Respect for the dead has proved to be a prevalent notion in most cultures. However, prior to the development of modern Egyptology and the transformation of archaeologists from antiquarians to scientists, desecration of burial sites and dead bodies was not only common, but in the case of Egyptian mummies, used as a form of entertainment.
During the late 18th and early 19th centuries, “Egyptomania,” a fascination with ancient Egypt, swept over Europe. While many important discoveries about the Egyptians occurred during this era, wealthy amateur “Egyptologists” and collectors did much damage. Tombs were raided and mummies were sold cheaply to European enthusiasts for a variety of purposes. Best case scenario, the mummy served as a collector’s piece, providing little historical information but also oftentimes avoiding destruction. However, many mummies met a much worse fate. Some were boiled, and the oil produced was sold as a medical ointment. Others were publically unwrapped, both in educational settings and during what have come to be known as mummy unwrapping parties. At these parties, wealthy Victorian Egyptology enthusiasts would unwrap ancient mummies under the guise of science, and often give away the artifacts that were buried with them as party favors. While these parties serve as a rather extreme example, they demonstrate the danger of pseudoarcheology and the lack of respect that many Western nations showed for the human remains of non-European cultures.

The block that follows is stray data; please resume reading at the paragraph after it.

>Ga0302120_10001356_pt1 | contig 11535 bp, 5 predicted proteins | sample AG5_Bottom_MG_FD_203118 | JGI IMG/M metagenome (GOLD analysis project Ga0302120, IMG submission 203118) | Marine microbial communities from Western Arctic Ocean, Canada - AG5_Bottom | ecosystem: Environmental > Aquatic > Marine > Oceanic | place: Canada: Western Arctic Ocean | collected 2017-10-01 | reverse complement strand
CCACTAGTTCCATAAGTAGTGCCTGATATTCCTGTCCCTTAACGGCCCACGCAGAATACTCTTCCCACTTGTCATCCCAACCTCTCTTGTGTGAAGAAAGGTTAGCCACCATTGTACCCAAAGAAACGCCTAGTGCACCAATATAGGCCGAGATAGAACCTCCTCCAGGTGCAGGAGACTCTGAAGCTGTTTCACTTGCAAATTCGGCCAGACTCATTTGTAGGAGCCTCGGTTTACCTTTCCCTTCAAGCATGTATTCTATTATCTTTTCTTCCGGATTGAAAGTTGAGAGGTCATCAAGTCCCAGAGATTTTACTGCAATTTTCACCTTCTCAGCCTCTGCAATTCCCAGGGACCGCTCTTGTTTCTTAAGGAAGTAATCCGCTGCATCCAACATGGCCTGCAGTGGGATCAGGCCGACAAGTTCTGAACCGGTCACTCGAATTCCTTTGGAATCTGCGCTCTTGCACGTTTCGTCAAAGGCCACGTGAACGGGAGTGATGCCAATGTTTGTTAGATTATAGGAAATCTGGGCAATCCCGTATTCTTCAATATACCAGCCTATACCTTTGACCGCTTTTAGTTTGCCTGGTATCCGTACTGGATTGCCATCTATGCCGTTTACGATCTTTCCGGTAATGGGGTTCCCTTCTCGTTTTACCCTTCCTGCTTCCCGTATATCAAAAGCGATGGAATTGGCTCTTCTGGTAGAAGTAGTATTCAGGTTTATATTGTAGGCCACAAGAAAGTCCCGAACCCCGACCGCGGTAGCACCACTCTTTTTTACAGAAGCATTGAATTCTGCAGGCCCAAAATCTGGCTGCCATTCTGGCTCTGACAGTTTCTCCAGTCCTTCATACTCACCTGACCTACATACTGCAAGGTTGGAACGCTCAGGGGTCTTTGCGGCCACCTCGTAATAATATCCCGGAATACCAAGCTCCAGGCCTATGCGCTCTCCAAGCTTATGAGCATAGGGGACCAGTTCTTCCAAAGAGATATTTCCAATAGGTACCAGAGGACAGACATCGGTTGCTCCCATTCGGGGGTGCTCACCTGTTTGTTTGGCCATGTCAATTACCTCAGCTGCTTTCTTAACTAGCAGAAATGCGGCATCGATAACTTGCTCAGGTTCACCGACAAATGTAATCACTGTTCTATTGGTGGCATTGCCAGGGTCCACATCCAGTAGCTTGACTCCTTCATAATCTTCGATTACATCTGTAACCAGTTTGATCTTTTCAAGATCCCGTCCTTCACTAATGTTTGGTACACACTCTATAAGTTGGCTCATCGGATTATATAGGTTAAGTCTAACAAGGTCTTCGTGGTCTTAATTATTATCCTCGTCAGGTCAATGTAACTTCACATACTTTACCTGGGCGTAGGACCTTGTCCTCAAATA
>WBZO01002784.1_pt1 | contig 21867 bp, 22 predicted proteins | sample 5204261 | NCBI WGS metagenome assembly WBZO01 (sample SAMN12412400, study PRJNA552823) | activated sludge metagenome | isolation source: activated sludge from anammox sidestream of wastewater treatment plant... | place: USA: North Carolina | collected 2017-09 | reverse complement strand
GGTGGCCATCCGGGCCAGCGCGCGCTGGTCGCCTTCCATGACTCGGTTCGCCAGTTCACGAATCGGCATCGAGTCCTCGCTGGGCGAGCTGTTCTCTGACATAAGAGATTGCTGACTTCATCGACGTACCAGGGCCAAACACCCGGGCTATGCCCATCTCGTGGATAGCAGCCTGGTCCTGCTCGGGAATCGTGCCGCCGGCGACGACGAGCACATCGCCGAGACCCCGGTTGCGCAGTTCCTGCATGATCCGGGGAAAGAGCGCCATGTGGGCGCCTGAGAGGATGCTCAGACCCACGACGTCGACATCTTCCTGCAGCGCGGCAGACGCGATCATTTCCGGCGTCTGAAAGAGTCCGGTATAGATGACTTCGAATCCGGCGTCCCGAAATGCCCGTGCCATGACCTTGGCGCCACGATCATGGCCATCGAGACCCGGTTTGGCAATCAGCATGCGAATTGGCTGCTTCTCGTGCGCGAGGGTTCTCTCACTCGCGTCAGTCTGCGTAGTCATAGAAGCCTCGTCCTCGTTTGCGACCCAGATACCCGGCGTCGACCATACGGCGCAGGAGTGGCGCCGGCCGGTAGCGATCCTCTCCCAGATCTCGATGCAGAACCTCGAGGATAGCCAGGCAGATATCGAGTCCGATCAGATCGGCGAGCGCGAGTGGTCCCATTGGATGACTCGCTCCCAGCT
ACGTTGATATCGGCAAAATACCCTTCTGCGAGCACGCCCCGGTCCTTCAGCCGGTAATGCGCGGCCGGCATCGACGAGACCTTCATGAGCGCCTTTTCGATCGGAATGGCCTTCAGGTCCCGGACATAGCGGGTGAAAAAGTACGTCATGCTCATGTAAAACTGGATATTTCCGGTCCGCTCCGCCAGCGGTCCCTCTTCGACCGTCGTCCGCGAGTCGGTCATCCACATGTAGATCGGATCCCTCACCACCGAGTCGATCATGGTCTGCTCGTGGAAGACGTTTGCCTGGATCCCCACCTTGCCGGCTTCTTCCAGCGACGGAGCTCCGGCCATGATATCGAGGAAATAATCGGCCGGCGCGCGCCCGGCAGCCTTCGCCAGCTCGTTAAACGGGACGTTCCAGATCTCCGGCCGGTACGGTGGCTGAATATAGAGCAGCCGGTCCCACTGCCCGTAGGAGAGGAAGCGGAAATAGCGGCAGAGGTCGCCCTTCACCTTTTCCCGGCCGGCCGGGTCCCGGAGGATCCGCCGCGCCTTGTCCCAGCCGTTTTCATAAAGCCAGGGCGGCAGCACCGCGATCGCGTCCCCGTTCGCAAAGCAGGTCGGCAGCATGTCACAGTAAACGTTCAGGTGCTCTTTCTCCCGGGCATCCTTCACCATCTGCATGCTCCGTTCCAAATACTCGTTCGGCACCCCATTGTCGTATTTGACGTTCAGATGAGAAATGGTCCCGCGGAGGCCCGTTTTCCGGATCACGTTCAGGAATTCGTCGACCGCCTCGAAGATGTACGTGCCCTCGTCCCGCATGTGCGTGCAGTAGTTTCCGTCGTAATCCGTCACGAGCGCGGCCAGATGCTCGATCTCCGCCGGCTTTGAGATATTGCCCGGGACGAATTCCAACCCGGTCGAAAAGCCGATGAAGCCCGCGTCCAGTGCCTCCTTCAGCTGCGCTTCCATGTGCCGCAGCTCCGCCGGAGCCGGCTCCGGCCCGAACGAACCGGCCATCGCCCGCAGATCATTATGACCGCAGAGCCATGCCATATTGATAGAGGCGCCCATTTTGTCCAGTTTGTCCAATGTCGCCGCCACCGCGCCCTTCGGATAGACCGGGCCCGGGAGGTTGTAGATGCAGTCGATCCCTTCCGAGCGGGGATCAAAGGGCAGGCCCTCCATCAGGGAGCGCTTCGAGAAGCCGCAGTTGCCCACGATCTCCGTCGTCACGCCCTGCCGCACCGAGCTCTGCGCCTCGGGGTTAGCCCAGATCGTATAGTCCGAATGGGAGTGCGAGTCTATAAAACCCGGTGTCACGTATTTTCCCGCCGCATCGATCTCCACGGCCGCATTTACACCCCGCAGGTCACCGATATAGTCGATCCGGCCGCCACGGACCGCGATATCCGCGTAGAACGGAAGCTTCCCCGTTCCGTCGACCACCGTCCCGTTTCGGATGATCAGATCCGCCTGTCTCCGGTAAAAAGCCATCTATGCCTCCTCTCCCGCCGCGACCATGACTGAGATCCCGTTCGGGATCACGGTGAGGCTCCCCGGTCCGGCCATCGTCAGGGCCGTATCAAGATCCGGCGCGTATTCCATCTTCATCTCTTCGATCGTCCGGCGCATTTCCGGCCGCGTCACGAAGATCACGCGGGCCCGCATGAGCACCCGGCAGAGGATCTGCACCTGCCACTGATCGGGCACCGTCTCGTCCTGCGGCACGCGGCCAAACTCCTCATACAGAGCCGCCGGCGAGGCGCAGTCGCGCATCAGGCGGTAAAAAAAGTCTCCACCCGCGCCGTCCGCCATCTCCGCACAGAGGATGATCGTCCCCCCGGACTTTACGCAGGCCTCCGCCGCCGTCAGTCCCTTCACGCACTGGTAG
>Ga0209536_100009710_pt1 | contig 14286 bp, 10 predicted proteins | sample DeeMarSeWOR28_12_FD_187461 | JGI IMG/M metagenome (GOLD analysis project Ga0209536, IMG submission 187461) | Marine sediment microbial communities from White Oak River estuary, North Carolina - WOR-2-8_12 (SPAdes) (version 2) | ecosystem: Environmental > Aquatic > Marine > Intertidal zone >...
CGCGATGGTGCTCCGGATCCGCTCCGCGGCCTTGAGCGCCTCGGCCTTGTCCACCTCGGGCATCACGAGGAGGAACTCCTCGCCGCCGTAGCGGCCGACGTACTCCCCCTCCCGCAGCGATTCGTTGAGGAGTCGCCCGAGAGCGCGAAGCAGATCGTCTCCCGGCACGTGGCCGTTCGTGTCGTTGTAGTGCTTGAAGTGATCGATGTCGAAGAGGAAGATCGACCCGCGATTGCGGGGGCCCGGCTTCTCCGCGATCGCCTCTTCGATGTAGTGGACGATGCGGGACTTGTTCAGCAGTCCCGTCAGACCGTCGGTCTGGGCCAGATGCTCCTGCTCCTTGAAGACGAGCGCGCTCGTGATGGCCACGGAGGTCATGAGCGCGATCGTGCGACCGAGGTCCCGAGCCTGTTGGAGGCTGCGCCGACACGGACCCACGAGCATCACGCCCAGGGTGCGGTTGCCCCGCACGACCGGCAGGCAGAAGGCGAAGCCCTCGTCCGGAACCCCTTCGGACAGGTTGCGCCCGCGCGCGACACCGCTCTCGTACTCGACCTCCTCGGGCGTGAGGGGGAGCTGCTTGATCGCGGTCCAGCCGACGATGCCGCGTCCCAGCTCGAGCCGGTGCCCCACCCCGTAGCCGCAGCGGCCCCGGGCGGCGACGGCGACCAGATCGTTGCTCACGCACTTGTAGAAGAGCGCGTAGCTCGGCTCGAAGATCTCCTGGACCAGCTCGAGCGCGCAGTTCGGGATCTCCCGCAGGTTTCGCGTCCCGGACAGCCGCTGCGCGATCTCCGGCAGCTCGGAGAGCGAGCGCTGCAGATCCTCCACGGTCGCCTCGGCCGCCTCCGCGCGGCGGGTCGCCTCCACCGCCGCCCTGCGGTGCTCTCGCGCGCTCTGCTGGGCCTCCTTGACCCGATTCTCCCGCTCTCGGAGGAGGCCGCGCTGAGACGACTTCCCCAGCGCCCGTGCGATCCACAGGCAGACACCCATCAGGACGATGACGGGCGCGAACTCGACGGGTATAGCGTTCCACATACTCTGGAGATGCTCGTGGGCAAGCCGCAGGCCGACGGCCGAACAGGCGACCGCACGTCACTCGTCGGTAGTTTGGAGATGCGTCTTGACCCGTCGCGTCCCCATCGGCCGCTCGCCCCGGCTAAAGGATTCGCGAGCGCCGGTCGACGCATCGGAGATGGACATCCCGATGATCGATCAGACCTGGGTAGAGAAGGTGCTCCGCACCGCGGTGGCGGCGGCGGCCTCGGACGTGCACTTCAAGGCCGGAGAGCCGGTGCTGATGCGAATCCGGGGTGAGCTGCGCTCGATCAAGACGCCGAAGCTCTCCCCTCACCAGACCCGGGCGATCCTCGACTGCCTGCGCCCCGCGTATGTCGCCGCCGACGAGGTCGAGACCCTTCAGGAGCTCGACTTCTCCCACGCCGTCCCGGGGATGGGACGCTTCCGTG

The first major step towards putting an end to desecration of Egyptian artifacts occurred in 1859, when Auguste Marlette, an Egyptologist, founded the ESA (Egyptian Service for Antiquities), which was designed to protect and preserve valuable pieces of Egyptian history. Since then, more action has been taken by archaeologists, Egyptologists, and the Egyptian government to put a stop to desecration of mummies. These measures ensure that the past is well preserved, but they also raise the issue of respect for human remains. Who has the right to uproot and examine the body of another human being? What level of respect must scientists and archaeologists show towards the remains that they study? Does ethnocentrism play a major role in the amount of respect given to said remains? This issue is prevalent in American archeology as well, concerning remains of Native Americans that are considered sacred by many of their descendants. The problem of desecration is one that must be addressed by archaeologists worldwide.
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